HONG KONG • A national security law that will soon be imposed on Hong Kong will be “like installing anti-virus software”, a top Beijing official said yesterday, in a speech that also suggested the degree of autonomy Hong Kong would have when the post-colonial agreement on its status runs out in 2047 could depend on how the city behaves until then.
The comments by Mr Zhang Xiaoming, deputy director of the Hong Kong and Macau Affairs Office, were the most detailed from a senior party cadre since Beijing announced plans last month to outlaw subversion, secession, terrorism and foreign interference.
His remarks came a day before the restless city marks one year since huge and often violent protests erupted, raging for seven straight months in the most direct challenge to Beijing’s rule since the city’s 1997 handover from Britain.
“Once in force, this law will be like installing anti-virus software into Hong Kong, with ‘one country, two systems’ running more safely, smoothly and enduringly,” Mr Zhang said, referring to the policy under which China allows Hong Kong certain freedoms and autonomy denied to its citizens on the Chinese mainland.
Opponents fear the national security law – which is currently being drafted in Beijing and will bypass Hong Kong’s legislature – will bring political oppression to a business hub supposedly guaranteed freedoms and autonomy until 2047.
On the mainland, anti-subversion laws are said to be used to stamp out dissent.
During his speech, Mr Zhang repeated Beijing’s assertions that the law would target only an “extremely small number of people”.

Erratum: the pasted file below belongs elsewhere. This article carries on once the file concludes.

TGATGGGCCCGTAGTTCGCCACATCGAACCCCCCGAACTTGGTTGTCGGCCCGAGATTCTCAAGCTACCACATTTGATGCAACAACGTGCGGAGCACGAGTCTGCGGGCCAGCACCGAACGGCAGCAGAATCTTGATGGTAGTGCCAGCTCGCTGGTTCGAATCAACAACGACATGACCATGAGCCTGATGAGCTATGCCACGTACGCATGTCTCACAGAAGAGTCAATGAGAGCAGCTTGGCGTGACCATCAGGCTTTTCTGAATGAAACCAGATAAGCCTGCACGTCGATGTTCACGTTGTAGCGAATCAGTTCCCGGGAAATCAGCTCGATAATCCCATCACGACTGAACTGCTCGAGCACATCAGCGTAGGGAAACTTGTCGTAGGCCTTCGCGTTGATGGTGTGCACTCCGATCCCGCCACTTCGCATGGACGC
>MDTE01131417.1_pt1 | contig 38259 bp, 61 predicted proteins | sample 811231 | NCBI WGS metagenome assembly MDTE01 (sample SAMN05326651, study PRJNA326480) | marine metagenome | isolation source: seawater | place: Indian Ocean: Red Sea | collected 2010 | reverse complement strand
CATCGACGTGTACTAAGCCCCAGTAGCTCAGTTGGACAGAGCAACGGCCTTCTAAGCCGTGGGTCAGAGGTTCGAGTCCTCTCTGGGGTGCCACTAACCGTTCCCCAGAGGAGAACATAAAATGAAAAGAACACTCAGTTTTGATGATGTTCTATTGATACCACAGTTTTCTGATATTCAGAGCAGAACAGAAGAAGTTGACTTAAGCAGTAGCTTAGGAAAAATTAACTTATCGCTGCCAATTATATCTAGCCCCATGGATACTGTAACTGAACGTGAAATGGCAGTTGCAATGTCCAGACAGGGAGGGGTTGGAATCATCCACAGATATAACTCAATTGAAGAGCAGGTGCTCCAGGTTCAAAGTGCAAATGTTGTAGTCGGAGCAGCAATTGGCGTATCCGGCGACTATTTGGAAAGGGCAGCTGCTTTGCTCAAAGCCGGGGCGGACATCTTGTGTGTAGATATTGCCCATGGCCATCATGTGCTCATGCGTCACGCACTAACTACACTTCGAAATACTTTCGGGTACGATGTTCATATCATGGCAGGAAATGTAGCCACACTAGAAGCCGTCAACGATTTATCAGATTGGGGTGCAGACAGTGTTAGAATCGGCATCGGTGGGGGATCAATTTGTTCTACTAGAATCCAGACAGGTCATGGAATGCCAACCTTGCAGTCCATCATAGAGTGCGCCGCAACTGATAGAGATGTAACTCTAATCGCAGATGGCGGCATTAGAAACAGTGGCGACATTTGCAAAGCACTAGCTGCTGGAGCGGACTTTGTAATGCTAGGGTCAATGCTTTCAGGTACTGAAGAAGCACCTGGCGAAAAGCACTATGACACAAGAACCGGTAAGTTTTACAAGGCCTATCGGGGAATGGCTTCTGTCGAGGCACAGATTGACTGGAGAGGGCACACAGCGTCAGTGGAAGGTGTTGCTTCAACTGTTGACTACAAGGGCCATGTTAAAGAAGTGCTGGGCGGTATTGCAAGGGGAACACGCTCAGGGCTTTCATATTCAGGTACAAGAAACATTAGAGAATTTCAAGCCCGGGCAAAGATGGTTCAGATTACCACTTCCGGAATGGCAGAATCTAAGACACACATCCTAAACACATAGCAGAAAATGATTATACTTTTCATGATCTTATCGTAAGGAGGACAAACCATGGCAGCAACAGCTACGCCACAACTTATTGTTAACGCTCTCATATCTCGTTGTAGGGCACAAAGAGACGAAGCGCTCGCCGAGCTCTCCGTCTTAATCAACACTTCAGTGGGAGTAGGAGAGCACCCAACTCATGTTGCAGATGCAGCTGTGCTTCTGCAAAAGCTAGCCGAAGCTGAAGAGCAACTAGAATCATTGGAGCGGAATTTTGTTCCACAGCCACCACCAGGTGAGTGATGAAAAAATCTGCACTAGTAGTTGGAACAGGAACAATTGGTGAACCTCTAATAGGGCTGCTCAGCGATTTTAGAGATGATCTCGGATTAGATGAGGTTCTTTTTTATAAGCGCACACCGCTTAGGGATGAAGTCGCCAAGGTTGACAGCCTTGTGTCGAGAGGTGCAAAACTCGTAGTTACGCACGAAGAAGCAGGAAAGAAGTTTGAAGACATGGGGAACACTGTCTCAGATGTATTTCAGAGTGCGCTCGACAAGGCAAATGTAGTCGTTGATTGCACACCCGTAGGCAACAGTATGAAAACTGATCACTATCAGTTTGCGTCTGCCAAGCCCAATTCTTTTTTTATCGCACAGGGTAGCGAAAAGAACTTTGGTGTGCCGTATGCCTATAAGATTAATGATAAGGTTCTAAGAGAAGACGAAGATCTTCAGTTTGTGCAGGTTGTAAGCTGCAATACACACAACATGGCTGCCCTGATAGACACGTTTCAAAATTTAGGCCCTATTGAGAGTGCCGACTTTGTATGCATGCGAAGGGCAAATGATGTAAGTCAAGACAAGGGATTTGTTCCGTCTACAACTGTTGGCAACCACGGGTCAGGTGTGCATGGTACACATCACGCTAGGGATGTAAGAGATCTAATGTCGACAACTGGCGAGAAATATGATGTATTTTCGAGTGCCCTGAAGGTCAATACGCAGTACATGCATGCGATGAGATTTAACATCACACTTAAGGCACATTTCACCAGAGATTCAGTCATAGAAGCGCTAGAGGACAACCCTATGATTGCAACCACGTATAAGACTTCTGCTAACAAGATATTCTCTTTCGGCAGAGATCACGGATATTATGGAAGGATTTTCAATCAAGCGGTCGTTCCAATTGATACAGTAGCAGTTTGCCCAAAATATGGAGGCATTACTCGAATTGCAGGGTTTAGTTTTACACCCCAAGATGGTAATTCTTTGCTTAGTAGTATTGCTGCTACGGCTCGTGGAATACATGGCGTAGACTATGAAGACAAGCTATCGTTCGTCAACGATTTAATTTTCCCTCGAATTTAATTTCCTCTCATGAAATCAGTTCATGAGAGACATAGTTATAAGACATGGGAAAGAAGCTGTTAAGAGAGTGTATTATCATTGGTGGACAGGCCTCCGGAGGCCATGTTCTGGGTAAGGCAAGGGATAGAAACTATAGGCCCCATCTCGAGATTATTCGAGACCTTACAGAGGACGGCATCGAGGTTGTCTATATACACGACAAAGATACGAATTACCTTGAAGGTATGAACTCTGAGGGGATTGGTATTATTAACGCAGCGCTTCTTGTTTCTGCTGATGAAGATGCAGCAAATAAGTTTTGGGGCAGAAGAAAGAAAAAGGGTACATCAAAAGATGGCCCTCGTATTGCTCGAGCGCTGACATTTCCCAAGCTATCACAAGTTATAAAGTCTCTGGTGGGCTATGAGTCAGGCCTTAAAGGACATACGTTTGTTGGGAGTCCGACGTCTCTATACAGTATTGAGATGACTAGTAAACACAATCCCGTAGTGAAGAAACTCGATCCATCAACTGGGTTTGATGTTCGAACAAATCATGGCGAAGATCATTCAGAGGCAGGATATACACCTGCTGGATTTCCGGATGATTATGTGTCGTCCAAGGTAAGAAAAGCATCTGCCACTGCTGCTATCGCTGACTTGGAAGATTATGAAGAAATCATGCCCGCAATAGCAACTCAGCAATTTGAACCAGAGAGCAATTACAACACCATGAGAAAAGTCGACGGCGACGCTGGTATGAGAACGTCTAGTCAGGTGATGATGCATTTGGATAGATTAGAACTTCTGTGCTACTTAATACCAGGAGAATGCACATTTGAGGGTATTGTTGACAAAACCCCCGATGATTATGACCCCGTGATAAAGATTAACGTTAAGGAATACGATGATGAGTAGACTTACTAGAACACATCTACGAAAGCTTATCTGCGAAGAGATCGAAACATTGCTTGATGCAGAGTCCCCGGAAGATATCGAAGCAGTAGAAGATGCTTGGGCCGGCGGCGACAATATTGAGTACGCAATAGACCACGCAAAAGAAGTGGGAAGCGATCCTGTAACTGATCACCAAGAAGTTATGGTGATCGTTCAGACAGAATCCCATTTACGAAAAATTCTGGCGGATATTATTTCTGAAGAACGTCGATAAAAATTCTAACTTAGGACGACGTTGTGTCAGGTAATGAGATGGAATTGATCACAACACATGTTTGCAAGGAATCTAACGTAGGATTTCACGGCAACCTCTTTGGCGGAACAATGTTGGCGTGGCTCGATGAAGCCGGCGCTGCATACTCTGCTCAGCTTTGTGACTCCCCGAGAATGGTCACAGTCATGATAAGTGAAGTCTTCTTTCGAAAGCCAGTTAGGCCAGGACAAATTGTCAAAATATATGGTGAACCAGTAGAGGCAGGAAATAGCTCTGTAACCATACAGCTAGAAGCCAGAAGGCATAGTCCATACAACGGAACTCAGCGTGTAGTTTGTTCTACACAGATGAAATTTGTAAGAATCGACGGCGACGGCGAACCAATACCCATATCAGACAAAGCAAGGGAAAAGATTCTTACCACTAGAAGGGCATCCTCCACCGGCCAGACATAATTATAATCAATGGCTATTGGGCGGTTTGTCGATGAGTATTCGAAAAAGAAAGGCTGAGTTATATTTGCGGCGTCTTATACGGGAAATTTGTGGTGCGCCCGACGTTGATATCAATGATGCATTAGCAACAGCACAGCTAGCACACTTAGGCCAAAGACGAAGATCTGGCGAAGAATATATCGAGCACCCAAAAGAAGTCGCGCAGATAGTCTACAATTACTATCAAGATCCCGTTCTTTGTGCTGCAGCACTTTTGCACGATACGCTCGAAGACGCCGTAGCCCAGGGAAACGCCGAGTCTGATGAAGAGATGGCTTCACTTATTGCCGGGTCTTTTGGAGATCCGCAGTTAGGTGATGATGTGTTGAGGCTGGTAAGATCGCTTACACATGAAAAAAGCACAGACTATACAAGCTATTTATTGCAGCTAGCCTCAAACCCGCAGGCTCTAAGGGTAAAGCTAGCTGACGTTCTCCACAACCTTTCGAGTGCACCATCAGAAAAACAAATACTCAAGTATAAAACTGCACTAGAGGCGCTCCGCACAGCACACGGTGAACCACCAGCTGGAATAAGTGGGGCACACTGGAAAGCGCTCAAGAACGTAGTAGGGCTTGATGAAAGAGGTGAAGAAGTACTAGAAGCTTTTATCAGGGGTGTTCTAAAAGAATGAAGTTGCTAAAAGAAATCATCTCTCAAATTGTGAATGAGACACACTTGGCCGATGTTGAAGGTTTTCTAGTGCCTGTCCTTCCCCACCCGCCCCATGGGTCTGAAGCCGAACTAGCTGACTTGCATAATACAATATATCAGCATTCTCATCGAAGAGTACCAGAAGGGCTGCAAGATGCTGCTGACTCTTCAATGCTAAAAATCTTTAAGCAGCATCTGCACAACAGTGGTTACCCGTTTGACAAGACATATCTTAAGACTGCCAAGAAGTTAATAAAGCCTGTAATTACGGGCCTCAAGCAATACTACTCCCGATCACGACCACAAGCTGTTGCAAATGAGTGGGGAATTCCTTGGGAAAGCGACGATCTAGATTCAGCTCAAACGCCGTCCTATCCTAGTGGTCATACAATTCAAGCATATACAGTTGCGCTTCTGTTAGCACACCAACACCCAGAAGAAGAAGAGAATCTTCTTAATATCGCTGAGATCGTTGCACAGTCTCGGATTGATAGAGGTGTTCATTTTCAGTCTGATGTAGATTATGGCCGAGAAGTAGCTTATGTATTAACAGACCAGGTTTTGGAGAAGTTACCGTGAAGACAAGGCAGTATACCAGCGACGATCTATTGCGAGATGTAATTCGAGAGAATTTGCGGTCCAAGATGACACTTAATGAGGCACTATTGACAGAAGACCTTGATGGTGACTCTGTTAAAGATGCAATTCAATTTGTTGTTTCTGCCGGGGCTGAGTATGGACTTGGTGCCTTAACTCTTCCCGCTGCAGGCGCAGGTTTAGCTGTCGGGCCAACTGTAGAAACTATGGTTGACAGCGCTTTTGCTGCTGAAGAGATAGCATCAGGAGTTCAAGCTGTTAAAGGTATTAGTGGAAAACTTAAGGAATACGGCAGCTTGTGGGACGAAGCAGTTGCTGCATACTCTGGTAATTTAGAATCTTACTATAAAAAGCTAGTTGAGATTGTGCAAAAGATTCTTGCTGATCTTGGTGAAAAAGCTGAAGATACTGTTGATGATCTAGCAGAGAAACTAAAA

“The opposition camp radical separatists have been mistaking the central government’s restraint and forbearance for weakness and timidity,” he said. “They have gone too far.”
Millions of Hong Kongers hit the streets last year during the months of rallies triggered by a now-withdrawn extradition Bill, which would have allowed fugitives to be sent to the mainland.
The protests were viewed as the culmination of years of rising fears among Hong Kong residents that Beijing was prematurely eroding the city’s freedoms.
Beijing saw the protests as a plot by foreign powers to destabilise mainland China.
“The opposition camp… wants to turn Hong Kong into an independent or semi-independent political entity, a bridgehead for the external powers to oppose China and the Chinese Communist Party and a chess piece which external powers can use to contain China,” Mr Zhang said.
“From my point of view, the key problem in Hong Kong is not an economic problem, nor a livelihood problem concerning people’s housing and employment… It is a political problem,” he added.
The planned national security law approved by China’s Parliament last month has also proposed allowing mainland security agents to set up shop in Hong Kong for the first time.
Mr Zhang dismissed “rumours” they might make arrests and send suspects to the mainland. “National security organisations have to follow the laws strictly when they are handling cases in mainland China, how is it possible for them to become unconstrained in Hong Kong?” he said.
In rare comments on Hong Kong’s long-term future, Mr Zhang indicated, speaking via a video link to an online seminar about the city’s mini Constitution, that how Hong Kong’s people behaved now with regard to the political situation would affect its post-2047 status.
Japan hopes to draft a joint statement on China’s new security legislation on Hong Kong at the next Group of Seven foreign ministers’ meeting, a Japanese government source familiar with the matter told Reuters yesterday.
Japanese Prime Minister Shinzo Abe had said earlier that Japan is watching the situation in Hong Kong with “deep concern”, after Beijing approved the national security legislation.
AGENCE FRANCE-PRESSE, REUTERS